The beautiful city of Florence, Italy, is nearly overwhelmed by throngs of tourists much of the year, which leads one to wonder: How can residents live and enjoy the city for themselves?
One fascinating answer can be seen in the lovely Nidiaci garden and park. It is a commons dedicated to children that is managed by the residents of the diverse Oltrarno neighborhood and the San Frediano district. The City still legally owns the land, but it has more or less ceded management of the garden to residents who demanded the right to common.
The Nidiaci garden lies behind the apse of the Carmine church, an historic site of the Renaissance. It is an area with lots of tourism, nightlife and gentrification. When I visited the garden recently, mothers were playing with their toddlers and six-year-olds were playing on swings and racing about: the usual playground stuff.
But what makes the Nidiaci garden special is the commoning that occurs there. The neighborhood decides how to use the space to suit its own interests and needs. “Use of the area depends on what people decide to put into it, for free,” as one amateur historian of the Nidiaci garden put it. In a neighborhood in which about 40% of the children come from families born abroad, this is no small blessing.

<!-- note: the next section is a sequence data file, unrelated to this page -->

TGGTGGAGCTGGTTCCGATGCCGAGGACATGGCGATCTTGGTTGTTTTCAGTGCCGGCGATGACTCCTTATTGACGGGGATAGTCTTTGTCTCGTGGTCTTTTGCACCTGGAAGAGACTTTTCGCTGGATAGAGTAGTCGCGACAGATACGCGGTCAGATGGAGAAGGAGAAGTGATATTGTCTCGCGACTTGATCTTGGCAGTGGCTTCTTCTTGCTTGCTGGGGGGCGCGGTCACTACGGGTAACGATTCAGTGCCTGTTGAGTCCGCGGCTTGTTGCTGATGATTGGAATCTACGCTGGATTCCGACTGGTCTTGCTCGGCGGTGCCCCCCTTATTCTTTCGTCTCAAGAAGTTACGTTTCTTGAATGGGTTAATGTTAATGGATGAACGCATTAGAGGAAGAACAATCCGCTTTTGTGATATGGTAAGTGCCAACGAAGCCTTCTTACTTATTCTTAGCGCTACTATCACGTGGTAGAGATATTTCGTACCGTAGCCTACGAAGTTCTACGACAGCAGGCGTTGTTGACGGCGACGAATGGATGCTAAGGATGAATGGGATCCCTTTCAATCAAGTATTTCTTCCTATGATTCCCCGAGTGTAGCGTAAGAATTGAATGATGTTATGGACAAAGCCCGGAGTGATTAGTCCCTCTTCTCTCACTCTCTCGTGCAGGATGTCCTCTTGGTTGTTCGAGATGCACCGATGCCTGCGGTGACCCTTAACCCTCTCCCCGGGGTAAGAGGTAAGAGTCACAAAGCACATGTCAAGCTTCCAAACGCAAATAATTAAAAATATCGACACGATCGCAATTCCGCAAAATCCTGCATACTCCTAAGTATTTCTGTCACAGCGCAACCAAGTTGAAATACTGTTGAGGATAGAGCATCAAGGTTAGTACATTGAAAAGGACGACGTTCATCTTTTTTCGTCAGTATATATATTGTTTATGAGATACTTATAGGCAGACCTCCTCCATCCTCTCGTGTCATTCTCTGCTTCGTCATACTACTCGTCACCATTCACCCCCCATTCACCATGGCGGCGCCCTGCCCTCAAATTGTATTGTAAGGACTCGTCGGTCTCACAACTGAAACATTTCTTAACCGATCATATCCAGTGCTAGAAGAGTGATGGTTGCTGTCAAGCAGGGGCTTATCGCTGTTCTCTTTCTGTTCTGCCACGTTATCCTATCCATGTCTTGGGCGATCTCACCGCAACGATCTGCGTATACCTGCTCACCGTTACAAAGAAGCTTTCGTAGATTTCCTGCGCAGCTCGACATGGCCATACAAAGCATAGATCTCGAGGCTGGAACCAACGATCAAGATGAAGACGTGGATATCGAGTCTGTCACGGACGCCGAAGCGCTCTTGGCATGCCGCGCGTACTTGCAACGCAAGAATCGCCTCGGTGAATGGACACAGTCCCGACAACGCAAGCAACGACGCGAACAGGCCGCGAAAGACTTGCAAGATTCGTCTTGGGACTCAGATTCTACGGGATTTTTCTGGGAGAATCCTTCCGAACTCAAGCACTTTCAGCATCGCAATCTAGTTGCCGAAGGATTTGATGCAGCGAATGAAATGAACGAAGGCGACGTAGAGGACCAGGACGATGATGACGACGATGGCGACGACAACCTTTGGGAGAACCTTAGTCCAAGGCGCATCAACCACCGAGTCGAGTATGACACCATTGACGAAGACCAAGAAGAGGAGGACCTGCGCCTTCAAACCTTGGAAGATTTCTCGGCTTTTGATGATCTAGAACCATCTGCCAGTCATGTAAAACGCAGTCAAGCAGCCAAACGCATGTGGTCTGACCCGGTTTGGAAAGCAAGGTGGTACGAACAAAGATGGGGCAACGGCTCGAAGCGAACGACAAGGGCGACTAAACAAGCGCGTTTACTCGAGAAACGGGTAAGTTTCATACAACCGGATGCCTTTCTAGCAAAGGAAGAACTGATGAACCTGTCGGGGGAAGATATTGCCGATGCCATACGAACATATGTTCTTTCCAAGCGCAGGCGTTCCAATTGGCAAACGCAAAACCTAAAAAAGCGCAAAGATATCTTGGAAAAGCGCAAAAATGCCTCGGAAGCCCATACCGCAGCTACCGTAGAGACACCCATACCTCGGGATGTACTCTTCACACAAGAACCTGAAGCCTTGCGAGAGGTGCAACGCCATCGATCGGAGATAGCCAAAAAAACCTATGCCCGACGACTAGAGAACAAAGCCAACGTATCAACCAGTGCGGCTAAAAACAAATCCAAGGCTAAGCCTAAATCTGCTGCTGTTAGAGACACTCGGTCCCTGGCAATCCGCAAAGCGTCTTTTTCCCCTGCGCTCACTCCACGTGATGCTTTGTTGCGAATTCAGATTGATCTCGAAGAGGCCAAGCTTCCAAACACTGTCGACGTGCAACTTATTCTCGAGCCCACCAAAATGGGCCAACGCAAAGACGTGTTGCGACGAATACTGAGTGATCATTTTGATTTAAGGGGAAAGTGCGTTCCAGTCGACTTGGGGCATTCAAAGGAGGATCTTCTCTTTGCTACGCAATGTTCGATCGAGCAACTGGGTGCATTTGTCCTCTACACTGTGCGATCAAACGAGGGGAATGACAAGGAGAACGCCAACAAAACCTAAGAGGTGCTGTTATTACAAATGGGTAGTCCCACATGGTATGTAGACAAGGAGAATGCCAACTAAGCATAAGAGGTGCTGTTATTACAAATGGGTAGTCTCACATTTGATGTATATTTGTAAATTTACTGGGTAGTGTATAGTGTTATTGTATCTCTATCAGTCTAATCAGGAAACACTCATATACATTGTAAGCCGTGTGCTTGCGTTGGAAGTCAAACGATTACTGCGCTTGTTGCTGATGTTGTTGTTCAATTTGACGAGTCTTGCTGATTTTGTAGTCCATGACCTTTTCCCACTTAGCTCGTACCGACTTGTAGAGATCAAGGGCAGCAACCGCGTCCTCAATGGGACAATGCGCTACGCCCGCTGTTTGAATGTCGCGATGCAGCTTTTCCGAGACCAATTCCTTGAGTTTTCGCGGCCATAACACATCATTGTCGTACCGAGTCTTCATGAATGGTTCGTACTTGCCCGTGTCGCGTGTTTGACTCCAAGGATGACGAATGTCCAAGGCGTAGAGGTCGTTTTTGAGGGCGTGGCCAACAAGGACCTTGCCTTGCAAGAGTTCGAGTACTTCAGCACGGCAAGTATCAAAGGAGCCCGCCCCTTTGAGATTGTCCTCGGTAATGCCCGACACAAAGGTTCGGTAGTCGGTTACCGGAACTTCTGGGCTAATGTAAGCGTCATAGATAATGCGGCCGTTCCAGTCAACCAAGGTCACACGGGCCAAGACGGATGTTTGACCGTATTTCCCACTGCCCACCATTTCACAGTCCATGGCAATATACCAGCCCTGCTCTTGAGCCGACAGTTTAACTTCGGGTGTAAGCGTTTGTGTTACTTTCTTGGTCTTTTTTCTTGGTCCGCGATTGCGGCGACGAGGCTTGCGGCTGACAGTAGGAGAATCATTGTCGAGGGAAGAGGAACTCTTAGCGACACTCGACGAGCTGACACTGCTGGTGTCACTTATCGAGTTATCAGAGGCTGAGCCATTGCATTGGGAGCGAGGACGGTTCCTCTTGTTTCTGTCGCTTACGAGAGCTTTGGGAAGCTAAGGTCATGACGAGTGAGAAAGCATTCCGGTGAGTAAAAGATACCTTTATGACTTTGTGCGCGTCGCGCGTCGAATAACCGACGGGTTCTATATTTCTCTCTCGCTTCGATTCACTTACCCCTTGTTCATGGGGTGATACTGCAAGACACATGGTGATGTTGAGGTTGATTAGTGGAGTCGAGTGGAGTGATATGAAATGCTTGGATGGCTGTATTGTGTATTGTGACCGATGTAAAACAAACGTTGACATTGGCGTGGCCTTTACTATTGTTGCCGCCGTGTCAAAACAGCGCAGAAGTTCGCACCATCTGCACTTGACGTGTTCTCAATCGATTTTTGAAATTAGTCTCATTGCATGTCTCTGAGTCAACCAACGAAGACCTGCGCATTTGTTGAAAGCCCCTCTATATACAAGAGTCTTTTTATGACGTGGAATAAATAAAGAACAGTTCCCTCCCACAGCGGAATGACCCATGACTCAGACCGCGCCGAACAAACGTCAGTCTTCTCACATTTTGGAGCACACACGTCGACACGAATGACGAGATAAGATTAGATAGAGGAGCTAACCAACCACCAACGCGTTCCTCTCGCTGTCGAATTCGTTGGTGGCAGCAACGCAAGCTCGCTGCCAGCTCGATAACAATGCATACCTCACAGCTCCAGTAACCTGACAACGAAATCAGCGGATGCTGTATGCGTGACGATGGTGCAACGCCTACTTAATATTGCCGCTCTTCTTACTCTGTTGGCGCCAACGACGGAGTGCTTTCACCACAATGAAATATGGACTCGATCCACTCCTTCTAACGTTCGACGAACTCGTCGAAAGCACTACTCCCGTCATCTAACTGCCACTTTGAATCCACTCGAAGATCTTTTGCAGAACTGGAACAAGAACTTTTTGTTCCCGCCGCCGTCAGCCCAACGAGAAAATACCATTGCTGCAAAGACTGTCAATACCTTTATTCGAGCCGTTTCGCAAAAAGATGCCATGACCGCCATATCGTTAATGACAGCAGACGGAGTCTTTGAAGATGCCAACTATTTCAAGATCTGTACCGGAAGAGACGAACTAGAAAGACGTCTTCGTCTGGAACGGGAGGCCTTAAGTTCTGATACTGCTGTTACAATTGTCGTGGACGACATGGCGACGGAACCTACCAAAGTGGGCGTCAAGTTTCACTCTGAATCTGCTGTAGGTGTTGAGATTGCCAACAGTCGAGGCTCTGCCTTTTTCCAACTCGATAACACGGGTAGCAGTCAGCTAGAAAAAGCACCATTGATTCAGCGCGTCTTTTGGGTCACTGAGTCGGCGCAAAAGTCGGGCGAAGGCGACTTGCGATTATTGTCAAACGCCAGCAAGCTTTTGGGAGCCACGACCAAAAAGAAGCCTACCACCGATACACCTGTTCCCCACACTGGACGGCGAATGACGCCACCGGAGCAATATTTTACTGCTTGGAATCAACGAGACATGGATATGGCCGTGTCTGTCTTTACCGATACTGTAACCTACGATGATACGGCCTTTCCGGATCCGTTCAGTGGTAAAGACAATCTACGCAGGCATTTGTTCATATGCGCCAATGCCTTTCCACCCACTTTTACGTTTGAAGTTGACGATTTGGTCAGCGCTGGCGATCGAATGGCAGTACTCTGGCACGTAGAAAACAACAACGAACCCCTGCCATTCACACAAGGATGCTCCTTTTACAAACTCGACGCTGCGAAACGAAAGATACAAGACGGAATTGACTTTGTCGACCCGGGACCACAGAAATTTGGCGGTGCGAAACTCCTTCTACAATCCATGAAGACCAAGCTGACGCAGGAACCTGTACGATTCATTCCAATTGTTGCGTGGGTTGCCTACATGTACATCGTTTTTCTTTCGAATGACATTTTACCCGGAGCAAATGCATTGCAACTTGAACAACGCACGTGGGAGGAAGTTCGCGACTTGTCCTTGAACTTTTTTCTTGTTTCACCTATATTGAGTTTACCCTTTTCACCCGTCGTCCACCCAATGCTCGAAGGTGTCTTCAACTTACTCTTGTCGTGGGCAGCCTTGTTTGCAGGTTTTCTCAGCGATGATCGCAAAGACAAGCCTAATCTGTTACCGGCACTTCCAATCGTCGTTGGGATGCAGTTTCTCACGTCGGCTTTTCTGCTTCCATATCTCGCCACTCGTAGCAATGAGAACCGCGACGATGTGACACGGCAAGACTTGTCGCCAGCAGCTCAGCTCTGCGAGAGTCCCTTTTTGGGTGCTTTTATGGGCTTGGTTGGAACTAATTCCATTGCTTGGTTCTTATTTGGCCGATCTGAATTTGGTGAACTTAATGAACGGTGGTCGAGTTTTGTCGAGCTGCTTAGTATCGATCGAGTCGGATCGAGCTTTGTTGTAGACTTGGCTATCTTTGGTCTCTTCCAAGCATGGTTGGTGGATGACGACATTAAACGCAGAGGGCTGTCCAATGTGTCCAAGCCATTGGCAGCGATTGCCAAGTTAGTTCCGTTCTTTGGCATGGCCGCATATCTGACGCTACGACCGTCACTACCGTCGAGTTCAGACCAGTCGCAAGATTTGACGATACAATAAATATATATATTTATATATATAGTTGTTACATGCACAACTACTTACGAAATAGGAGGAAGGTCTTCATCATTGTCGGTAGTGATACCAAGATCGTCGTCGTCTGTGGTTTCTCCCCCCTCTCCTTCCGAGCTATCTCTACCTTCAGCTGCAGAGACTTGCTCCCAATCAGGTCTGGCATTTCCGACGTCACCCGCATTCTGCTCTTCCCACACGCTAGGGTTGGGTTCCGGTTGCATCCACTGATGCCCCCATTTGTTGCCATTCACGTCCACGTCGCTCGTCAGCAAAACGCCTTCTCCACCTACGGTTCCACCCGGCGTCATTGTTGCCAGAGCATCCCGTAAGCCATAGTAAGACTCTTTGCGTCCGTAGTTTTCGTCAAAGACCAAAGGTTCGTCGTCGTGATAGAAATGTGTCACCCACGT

Not surprisingly, the park has real character. It hosts the only self-managed soccer school for children in the city, where the emphasis is not just on winning but on sportsmanship. There is a Portuguese musician who teaches violin to children and a British writer who teaches English in a studio space on the grounds. An American filmmaker teaches acting.